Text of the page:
Rowan communication students strike “gold” in marketing challenge

Rowan communication students strike “gold” in marketing challenge

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Megan Jean, Timothy Stanford, Brittany Eng; Kailey Bertelson and Hannah Vendetta.

Tested with applying everything they know about advertising and marketing to a real world problem – how to position an online retailer amid withering competition – a group of Rowan communication majors struck gold.

Entered into a semester-long challenge in the fall, the five-member team of public relations and advertising majors were tasked with how to promote BOXED, an online bulk goods retailer that launched in 2013 into a field crowded by Amazon, Wal-Mart, Costco and other established merchants.

Sponsored by Marketing EDGE, a New York City non-profit, the Collegiate ECHO Marketing Challenge pitted the Rowan team against 133 groups from colleges across the U.S.

When the winners were announced March 4, Rowan’s team, dubbed “Incredible Bulk,” claimed gold, and a $2,000 first place prize.

The team, Kailey Bertelson, Hannah Vendetta, Brittany Eng, Megan Jean, and Timothy Stanford, committed countless hours to the extracurricular project throughout the semester, unaware of how they’d be judged or who they’d be competing against.

“They gave us a creative brief, a target market and a budget. The rest was up to us,” said Bertelson, a junior advertising major with minors in journalism and strategic communication.

Vendetta, a senior public relations and advertising major with a minor in strategic communication, said the target market was prosperous mothers in the Delmarva region who would like to spend more time with their young children and less time shopping, especially for bulky items like paper goods.

“The assignment was to develop a campaign to target affluent moms and that consisted of doing research and coming up with tactics,” she said.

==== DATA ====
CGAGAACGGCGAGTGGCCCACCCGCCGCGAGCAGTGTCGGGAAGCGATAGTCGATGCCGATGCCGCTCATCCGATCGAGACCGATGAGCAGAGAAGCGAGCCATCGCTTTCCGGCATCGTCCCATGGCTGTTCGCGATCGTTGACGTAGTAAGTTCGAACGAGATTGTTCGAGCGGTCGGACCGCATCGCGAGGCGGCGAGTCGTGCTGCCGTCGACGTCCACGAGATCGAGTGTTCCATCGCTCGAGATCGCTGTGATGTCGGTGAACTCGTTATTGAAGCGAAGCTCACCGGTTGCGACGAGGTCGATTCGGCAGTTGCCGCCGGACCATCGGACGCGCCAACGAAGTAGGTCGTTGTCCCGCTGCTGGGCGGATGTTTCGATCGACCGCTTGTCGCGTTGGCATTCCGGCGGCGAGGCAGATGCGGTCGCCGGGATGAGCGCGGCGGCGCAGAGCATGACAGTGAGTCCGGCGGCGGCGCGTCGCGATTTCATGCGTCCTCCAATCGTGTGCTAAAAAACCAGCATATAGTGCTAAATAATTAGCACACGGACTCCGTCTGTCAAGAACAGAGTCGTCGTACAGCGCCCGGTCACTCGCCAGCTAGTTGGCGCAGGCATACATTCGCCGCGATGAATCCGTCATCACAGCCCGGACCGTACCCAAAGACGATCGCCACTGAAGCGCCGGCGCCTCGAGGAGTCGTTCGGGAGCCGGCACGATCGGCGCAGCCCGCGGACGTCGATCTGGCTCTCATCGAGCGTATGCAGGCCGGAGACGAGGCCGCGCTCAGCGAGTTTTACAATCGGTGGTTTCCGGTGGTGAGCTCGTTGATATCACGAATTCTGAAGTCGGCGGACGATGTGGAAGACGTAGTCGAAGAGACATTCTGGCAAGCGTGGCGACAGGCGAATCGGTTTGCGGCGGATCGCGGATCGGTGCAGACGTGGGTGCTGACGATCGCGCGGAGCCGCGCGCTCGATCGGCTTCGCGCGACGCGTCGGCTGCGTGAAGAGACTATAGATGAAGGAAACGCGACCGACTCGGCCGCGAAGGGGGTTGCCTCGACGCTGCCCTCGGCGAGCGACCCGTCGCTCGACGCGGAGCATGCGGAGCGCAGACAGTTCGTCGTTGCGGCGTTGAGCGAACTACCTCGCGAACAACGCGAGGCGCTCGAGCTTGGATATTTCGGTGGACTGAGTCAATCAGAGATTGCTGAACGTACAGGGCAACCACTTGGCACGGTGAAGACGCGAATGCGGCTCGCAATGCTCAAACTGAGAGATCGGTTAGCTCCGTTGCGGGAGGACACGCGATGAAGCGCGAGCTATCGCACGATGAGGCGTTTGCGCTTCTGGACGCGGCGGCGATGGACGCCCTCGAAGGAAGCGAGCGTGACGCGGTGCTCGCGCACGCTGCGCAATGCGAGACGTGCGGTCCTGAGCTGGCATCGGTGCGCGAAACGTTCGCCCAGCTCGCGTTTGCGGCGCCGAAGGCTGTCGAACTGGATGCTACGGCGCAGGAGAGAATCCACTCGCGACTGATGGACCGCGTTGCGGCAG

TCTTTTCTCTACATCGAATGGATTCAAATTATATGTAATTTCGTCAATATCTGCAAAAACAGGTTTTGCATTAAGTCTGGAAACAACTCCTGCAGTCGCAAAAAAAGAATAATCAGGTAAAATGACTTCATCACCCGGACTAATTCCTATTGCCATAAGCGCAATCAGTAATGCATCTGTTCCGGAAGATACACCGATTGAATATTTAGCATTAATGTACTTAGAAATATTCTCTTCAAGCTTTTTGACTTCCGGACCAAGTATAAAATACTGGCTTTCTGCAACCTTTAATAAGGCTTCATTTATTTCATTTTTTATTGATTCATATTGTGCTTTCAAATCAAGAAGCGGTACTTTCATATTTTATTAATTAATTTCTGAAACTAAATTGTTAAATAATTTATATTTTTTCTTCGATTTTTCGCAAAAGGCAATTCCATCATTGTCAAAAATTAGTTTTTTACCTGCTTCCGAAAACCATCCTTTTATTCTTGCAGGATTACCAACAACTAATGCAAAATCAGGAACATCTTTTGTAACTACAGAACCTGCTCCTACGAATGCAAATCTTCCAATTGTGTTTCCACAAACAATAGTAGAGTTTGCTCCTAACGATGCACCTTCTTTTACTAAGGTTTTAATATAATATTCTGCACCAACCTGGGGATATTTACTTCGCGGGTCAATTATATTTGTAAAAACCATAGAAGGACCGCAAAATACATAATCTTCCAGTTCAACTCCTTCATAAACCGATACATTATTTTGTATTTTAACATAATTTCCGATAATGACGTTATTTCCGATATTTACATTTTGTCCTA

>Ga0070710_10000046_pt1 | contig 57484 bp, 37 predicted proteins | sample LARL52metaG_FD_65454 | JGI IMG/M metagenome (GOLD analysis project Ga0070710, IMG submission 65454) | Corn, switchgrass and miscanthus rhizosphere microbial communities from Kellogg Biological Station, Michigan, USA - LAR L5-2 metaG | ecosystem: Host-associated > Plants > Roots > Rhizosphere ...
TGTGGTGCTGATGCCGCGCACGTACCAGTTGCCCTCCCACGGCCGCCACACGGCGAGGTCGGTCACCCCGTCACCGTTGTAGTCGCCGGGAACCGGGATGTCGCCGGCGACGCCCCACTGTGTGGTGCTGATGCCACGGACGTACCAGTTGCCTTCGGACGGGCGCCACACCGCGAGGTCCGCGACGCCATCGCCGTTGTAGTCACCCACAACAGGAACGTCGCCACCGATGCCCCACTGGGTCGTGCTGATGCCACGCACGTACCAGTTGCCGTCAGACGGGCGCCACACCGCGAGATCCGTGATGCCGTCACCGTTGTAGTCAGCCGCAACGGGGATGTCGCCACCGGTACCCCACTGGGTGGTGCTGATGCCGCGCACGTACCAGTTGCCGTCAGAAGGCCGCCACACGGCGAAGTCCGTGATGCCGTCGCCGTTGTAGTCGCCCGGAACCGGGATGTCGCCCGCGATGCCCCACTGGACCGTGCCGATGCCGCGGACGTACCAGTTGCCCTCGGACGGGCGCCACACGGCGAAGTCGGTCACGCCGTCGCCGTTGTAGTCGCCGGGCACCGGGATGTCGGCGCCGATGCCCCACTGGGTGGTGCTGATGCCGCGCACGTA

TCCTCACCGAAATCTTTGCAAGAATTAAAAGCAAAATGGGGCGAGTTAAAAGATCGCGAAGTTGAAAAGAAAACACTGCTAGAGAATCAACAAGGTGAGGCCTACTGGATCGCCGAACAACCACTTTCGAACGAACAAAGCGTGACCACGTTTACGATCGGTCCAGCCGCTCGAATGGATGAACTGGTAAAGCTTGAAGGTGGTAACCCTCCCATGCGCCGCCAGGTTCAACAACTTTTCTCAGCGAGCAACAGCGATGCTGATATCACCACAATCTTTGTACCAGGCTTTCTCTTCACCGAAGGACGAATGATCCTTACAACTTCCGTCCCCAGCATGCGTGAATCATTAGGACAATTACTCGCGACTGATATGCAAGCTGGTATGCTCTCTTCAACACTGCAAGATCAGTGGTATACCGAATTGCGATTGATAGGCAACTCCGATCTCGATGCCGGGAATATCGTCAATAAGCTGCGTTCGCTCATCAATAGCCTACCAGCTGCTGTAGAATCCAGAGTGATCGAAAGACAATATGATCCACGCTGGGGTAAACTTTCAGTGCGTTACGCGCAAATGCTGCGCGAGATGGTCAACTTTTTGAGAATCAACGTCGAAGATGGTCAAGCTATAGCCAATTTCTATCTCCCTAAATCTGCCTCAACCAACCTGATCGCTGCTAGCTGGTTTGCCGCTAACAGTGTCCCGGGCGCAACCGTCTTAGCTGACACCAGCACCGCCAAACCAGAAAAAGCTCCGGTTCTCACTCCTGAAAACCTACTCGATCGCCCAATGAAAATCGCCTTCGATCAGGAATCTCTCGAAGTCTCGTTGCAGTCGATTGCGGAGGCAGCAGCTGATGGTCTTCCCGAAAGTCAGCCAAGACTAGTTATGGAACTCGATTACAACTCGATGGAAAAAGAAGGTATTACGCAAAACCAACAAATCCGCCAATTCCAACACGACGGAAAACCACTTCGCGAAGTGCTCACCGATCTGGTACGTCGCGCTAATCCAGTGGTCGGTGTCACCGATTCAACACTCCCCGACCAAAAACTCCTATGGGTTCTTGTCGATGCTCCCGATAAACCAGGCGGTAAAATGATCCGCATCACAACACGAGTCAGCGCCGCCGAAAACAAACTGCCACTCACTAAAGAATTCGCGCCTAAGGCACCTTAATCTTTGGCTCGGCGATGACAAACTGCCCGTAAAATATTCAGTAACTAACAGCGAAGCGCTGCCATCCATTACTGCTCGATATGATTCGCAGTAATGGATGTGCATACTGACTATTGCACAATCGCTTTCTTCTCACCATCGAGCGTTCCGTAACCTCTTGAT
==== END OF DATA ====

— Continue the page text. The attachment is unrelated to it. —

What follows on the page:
The team conducted primary and secondary research, some of which involved telephone interviews with about 20 mothers regarding their shopping habits, lifestyle, children, where they shop and what would make their life easier.

Ultimately, the research led to a campaign theme, “Two Day Shipping, more Two Day Weekends,” and advertising, including a 15-second spot in which Vendetta, portraying a mom (at right), exited a vehicle with a big bundle of paper towels, a child at her side and another atop her package, and kicked the door closed with her foot.

“The judges loved that,” she said.

More importantly, it’s the type of message that the team knew, through their research, would speak to their target market.

“Moms like relatable content,” Bertelson. “They like to see the unglamourous sides of parenting that they can relate to.”

Faculty advisor Charles McLeester said winning the competition will give the students a resume item that many peers seeking jobs upon graduating just can’t touch.

“While even a modest cash prize is a bonus for a student, the career enhancement is worth much more,” McLeester said. “The Gold ECHO does a lot to differentiate a new graduate's resume in a competitive field."

Dr. Suzanne FitzGerald, chair of the Department of Public Relations & Advertising within the College of Communication & Creative Arts, said her students’ success in the competition speaks to talent and commitment, invaluable qualities in the highly competitive communication fields.

"I'm so proud of the dedication of these students to their craft and to the department,” FitzGerald said. “I saw them here on weekends, late at night and back again the next morning. Thankfully all that hard work paid off in terms of building their reputation and, also, a monetary award."